Currently Being ModeratedJan 21, 2014 3:12 AM (in response to beckmart)
A clicking sound is often the first signs of a failing hard drive. Back up everything and get it checked.
Currently Being ModeratedJan 21, 2014 9:12 AM (in response to Klaus1)
thanks for your reply!
No, the clicking sound does not come from the hard drive.
I've replaced it (for other reasons) and the sound is the same.
Other suggestions? I think it might have something to do with power management...
Currently Being ModeratedJan 21, 2014 9:22 AM (in response to beckmart)
Then it must have a screw loose!
You need to get it professionally checked.
Currently Being ModeratedJan 21, 2014 3:22 PM (in response to beckmart)
From your description - and like many other iMacs of that vintage, the clicking sound your DV 400 model is making could be a sign of P-A-V (Power-Analog-Video) board failure, which delivers the high and low voltages to the computer's components. Does the screen remain dark the whole time? Because high voltage is stored in the capacitor adjacent to the P-A-V board, the CRT must be discharged to replace the part. This repair involves the potential for serious electrical shock (or worse), so most users have to decide whether to retire the iMac or spend the money to pay for professional diagnosis and/or repair. A new P-A-V board isn't available anymore, so your only option is buying a used/pulled one. Installing a used P-A-V board is a gamble, because you'd never know in advance how much remaining service life it has, so it could fail at any time. After replacing the board, there are additional internal adjustments that must be made, so it's not as simple as screwing in a part, plugging in the necessary wires, and then closing the case.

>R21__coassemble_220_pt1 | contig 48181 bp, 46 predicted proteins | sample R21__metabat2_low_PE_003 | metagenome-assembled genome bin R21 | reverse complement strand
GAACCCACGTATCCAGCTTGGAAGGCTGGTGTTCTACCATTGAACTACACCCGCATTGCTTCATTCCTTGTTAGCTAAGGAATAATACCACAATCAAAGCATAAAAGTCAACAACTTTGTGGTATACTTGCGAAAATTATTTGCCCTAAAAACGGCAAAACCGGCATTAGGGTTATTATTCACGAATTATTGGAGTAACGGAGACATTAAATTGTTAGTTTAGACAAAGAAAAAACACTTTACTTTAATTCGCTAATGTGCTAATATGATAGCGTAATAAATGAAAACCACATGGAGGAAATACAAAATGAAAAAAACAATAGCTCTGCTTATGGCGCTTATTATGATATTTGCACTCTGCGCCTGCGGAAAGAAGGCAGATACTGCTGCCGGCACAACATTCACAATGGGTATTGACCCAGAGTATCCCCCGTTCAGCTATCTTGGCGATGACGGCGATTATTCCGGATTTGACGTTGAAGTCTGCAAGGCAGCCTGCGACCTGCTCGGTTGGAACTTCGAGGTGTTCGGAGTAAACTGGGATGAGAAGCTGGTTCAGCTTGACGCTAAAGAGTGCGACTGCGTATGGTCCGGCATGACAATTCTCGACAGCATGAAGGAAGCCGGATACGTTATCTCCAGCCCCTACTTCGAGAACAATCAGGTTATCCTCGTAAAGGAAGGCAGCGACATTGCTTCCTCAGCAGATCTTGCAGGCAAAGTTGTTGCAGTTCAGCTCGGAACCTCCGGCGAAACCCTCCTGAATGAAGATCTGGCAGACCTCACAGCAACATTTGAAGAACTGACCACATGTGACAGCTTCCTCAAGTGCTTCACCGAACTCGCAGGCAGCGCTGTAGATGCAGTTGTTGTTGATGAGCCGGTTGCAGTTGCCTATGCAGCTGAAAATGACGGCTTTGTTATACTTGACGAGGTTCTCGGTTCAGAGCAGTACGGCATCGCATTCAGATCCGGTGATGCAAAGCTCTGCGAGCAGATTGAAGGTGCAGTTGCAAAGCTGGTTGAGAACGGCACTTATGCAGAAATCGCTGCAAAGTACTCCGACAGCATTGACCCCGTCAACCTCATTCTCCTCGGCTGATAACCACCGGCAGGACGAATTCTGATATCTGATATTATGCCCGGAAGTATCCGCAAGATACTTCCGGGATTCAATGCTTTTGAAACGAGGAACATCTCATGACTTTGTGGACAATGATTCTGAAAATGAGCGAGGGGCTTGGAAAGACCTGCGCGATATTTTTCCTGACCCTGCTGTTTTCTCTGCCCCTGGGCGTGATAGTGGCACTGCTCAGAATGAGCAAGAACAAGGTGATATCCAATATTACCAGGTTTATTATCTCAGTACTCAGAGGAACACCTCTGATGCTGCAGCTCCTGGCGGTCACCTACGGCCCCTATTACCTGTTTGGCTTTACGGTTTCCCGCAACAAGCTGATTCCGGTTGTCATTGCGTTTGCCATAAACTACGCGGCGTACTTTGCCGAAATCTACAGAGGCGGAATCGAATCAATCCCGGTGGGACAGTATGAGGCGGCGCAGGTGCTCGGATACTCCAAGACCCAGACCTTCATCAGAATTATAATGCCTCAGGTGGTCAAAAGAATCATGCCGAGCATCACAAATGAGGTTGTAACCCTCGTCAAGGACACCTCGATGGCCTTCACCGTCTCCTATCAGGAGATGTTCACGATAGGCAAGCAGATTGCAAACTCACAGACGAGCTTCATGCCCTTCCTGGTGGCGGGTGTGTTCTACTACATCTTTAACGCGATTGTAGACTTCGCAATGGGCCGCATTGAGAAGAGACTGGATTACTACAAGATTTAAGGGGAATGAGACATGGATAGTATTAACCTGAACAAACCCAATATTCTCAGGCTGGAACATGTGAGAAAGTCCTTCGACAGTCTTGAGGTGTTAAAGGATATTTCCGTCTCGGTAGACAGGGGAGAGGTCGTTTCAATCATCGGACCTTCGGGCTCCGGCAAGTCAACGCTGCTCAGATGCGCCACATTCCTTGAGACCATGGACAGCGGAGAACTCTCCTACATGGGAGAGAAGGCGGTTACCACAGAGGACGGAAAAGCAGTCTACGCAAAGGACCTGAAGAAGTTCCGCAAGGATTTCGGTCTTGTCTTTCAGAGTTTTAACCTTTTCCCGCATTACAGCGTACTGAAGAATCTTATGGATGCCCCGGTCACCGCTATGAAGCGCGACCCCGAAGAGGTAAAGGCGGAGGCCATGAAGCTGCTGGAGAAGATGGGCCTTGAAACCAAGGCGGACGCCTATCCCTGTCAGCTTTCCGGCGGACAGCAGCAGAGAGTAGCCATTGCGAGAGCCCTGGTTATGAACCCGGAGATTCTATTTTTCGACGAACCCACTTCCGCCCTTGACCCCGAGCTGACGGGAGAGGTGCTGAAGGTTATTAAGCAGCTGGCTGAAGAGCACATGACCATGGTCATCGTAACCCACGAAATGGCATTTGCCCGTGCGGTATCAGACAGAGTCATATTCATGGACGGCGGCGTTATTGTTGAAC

Currently Being ModeratedJan 21, 2014 3:39 PM (in response to Jeff)
thanks a lot for your detailed reply!
Yes, the screen remains dark.
The computer was not used for a long time and was located at a friend's home.
When he tried to switch it on some weeks ago, he booted into OS X and then suddenly shut off.
That also happened, when I saw the imac again for the first time some weeks ago: I saw the OS X desktop and some moments later, he shut off again.
I'm not sure, what happened at the 2nd try, I think it did not even boot any more.
Replacing the PRAM battery did not change that.
It's a pity, if it is so difficult to repair as you say - so I will definitely do not invest more time or money in this beautiful, but very old machine.
May the imac rest in peace - I'll try to find somebody who enjoys repairing old machines.